Performance Appraisals and Phrases For Dummies
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Performance appraisals have the unique power to help employees throughout the company build their self-awareness, whether they’re being evaluated or doing the evaluating. The better that employees truly understand themselves, the better they’ll be able to learn, grow, and perform on the job. If their self-insights are marginal, their work is likely to be marginal, too.

Generating insights for your employees

A well-crafted performance appraisal is one of the most powerful tools for increasing your employees’ self-awareness. With greater understanding of their strengths and weaknesses on the job, it’s far easier for them to be more focused, goal-oriented, and productive.

An effective way to teach your employees is to focus on them as individuals, instead of taking a one-size-fits-all approach to education. As an educational process, performance appraisal is 100 percent focused on your employees as unique individuals.

The feedback that your employees receive during a performance appraisal has extra credibility for one main reason: You’re providing it. Employees are more likely to believe and internalize your comments because you’ve observed and analyzed their performance, and because you’re one of the most important people in their lives. If you’re unsure about this, just ask them.

Generating awareness for yourself

As a manager in the performance appraisal process, you have three key opportunities to build your own self-awareness. (You didn’t think your employees were the only ones who had something to learn, did you?)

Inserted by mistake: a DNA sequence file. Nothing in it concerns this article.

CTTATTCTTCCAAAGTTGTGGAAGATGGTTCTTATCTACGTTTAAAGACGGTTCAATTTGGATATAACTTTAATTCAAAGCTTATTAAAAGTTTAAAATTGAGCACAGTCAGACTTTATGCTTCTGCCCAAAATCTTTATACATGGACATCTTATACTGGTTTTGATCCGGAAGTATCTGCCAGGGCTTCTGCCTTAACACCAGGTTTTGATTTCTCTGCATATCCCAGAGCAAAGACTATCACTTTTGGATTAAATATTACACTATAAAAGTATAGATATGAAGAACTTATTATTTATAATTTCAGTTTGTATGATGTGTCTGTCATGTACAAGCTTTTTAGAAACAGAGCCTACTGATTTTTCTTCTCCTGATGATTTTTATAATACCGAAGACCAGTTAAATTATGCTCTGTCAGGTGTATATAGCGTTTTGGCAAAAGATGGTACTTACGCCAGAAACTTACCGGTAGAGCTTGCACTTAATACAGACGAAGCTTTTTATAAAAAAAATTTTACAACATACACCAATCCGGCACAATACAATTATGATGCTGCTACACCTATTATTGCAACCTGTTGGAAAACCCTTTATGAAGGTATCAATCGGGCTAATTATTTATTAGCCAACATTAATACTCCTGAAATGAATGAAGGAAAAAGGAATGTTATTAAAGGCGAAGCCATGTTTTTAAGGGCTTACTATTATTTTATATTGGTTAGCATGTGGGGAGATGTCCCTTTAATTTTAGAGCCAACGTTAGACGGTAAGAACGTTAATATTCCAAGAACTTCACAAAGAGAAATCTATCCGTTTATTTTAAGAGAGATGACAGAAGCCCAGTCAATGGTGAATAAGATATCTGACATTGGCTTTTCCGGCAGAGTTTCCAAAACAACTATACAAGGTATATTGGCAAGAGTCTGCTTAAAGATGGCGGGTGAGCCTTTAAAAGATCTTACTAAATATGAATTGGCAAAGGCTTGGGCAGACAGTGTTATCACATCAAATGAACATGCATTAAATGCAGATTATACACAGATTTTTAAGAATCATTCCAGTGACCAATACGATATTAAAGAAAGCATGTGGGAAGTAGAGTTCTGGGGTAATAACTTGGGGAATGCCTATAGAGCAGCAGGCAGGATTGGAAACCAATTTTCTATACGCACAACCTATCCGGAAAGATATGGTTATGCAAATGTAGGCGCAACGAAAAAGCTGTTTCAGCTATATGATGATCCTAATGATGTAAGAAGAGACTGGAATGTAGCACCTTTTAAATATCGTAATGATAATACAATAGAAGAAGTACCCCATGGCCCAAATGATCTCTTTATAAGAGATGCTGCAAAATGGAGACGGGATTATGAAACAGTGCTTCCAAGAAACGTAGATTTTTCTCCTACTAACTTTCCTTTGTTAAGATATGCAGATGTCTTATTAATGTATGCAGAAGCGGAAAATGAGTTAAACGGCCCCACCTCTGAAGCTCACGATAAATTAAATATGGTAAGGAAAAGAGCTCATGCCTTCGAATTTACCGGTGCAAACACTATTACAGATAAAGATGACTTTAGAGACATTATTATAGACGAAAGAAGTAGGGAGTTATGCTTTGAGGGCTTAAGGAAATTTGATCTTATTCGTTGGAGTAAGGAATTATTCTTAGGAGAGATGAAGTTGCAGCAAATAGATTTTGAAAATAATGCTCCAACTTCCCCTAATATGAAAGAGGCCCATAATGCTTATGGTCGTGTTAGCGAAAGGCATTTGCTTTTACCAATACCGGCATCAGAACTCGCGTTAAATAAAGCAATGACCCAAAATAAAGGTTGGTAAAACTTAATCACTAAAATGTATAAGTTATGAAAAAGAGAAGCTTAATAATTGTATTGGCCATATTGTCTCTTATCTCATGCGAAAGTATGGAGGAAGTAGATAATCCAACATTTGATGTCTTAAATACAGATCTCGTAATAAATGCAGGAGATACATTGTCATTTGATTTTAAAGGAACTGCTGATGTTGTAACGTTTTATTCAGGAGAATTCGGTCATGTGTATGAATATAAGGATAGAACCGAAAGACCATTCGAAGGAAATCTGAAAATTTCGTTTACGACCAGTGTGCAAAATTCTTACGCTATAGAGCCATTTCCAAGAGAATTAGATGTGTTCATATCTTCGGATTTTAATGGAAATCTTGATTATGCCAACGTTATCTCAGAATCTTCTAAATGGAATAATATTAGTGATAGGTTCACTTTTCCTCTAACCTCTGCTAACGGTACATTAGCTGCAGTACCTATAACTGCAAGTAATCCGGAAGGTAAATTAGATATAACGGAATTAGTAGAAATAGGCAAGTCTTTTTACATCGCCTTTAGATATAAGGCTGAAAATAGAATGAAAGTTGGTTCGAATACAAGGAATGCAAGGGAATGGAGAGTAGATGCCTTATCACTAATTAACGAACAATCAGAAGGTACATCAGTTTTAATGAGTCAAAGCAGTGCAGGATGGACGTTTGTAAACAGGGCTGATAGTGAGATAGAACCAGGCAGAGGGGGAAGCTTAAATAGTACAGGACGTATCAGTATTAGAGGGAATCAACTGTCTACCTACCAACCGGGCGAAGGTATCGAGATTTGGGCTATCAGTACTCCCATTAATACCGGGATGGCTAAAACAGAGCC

• The feedback that you receive from your own manager can be a major help in strengthening your self-awareness, just as your comments do for your employees.

  • If you opt to complete a self-evaluation form, you, too, are afforded the opportunities for self-awareness that accompany this step in the process.

  • If your company uses a 360-degree feedback program, your peers, employees, and others in the workplace can enhance your self-awareness on a wide range of workplace behaviors, including planning, organizing, communicating, delegating, and leading.

With a greater understanding of how you’re perceived in these areas (and in many others that are part of managerial performance), you, too, now have the advantage of looking at yourself in many mirrors. You can truly see yourself as others see you, and that is one of the premier building blocks for self-awareness.

About This Article

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About the book author:

Ken Lloyd, PhD, is a nationally recognized consultant, author, and columnist who specializes in organizational behavior, communication, and management coaching and development.

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